• BSI1978 says:

    Was prepared to give BA the benefit of doubt [colour me naive] yesterday but this news is more than a tad depressing, if not surprising. I don’t necessarily blame Madrid for this but how will Cruz/WW justify their stance if staff abroad are being protected whilst a swathe of UK based staff are being binned?

  • Nick_C says:

    Frustrating really that BA is inextricably linked with Iberia and Vuelling. If these were purely Spanish Airlines, then we wouldn’t really care about the Spanish Taxpayer’s bailing them out.

    In 2018 British Airways made an operating profit of €1.952 billion, with Aer Lingus making €305 million, Vueling €200 million, and Iberia €437 million. I am genuinely sorry for the BA staff. (And for everyone else who will lose their job or business because of Covid 19).

  • Anon says:

    Maybe a condition of the loans would have also stopped the Air Europa acquisition? (Are AE also receiving help from Madrid that would stop that?)

    My options for OW to less fancy destinations in South America are getting more limited (i.e. outside of Brazil, Argentina, and Chile). I go at least 10-12 times in a normal year. So I hope the Air Europa transaction does go through selfishly.

    I can do – expensive BA flights to Brazil / Argentina and maybe codeshare onwards to places like Paraguay or Bolivia? But harder to justify on expenses for work.

    Or Iberia from Madrid (although they don’t go to a lot of places Air Europa go to)?

    Royal Air Maroc if I’m willing to add an extra connection UK – Morocco – Brazil onwards?

  • ChrisC says:

    These sort of shenanigans make me think less highly of BA than I have in the past.

    No correct that they make me think less highly of the management.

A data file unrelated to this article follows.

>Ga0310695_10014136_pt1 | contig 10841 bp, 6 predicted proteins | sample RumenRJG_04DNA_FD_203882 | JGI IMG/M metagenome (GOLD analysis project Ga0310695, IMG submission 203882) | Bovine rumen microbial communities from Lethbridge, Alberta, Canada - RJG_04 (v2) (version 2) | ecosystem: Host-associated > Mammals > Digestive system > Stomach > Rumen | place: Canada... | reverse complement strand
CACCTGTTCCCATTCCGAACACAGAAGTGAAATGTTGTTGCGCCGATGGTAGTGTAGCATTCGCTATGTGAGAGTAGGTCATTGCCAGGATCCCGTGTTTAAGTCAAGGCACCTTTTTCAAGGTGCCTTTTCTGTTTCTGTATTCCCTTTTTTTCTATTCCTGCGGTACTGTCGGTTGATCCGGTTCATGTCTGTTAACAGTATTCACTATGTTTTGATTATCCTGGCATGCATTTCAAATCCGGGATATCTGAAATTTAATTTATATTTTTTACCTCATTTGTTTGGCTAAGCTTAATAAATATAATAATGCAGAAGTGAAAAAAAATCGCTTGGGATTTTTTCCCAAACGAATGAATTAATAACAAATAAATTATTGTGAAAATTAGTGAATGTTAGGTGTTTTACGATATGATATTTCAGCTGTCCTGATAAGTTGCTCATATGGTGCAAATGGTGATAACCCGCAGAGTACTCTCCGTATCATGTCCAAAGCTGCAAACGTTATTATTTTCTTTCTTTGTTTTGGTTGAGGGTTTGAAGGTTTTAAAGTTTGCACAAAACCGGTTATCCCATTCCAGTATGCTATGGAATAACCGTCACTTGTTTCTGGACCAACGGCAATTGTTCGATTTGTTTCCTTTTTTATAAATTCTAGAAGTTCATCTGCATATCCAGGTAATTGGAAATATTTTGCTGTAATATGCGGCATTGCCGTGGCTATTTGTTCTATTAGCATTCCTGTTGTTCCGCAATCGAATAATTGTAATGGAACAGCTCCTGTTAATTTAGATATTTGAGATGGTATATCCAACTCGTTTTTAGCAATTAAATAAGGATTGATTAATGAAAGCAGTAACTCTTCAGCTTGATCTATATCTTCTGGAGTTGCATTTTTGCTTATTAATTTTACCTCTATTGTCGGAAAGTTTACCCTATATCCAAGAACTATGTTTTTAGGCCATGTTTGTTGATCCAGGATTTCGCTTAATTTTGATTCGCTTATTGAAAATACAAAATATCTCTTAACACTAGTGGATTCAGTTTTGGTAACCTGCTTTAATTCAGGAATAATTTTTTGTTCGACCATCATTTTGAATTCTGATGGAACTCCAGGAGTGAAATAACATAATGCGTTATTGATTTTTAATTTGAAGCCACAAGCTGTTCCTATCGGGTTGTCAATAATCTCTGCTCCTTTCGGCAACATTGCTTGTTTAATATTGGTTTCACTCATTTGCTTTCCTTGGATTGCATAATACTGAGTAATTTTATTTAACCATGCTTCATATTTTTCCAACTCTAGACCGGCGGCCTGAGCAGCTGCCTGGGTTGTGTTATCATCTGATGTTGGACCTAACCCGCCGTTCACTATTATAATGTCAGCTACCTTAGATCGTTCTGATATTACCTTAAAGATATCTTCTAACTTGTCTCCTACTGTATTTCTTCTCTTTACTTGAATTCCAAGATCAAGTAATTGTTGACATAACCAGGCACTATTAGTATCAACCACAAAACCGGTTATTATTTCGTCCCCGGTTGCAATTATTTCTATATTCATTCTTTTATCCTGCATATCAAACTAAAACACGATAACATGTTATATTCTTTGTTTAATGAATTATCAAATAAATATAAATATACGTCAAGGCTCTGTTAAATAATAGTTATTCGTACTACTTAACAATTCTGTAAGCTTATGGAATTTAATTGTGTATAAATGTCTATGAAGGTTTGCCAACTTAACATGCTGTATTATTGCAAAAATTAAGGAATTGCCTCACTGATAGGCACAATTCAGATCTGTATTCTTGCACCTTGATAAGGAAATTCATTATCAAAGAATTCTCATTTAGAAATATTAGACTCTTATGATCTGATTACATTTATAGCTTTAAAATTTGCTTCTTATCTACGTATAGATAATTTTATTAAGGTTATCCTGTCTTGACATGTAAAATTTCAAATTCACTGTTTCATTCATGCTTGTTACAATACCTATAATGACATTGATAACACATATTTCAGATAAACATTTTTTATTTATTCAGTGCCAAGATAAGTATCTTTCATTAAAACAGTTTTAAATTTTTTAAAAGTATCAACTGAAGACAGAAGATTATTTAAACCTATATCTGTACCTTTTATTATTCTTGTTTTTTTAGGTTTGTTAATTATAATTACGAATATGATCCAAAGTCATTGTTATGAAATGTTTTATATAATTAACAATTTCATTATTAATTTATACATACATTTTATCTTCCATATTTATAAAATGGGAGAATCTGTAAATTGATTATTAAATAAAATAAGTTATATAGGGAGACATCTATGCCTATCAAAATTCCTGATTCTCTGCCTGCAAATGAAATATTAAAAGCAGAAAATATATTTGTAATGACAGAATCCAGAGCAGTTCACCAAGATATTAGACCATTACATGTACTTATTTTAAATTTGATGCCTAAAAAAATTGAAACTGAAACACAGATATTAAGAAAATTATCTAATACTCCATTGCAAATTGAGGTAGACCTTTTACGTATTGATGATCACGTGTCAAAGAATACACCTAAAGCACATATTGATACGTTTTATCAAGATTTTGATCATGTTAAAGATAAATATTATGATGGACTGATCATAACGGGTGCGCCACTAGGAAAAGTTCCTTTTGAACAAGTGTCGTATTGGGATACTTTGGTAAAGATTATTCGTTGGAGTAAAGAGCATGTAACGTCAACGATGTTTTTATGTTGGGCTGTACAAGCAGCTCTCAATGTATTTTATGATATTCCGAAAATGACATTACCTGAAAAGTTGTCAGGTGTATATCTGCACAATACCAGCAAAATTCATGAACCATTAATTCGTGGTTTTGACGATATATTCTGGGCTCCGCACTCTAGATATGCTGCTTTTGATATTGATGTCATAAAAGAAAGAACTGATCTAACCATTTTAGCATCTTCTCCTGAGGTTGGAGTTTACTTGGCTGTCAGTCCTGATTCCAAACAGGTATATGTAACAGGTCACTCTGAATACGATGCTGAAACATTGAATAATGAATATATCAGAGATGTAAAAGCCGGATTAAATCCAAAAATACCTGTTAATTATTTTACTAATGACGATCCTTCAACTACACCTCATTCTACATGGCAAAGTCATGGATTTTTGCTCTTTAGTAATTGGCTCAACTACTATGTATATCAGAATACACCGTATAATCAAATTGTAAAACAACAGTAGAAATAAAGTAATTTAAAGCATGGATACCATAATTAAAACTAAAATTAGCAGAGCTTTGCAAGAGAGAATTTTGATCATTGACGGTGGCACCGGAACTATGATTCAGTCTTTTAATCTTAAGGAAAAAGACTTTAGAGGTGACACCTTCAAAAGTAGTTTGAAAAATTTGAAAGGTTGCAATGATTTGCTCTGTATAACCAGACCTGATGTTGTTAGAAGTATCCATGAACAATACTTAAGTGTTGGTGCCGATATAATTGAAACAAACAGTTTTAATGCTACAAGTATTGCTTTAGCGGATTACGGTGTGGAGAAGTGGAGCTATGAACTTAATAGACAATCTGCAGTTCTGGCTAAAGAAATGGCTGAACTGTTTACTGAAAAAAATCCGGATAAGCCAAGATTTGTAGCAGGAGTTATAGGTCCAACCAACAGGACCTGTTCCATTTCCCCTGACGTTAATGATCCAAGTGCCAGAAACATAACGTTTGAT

• Chrish says:

    There should be a cost to any business who asks/receives for a loan/ bailout
    “More than Interest Alone”
    whether it be employees receive higher rights/wages than “The Norml”
    I understand that business may or (maynot) need in normal circumstances
    But some business will apply for whatever is on offer whether they need it or “Not”
    The bottom line for them is can we exploit the system
    (i worked for a firm who employed people to do just that)
    On thing you can be sure off with time something else of a crisis will emerge

    • Interestingly, the Scottish Government’s Covid Tourism, Hospitality and Leisure help fund asks:

      Are you, or working towards, a Fair Work First Employer. This covers things like investment in skills and training, engagement with the workforce including where appropriate unions, appropriate use of zero-hours contracts, action on gender pay and Living Wage minima.

      So this is a chance for society – through its government – to make real changes.

      But I suspect most political parties can’t be are*d – or don’t want to offend their paymasters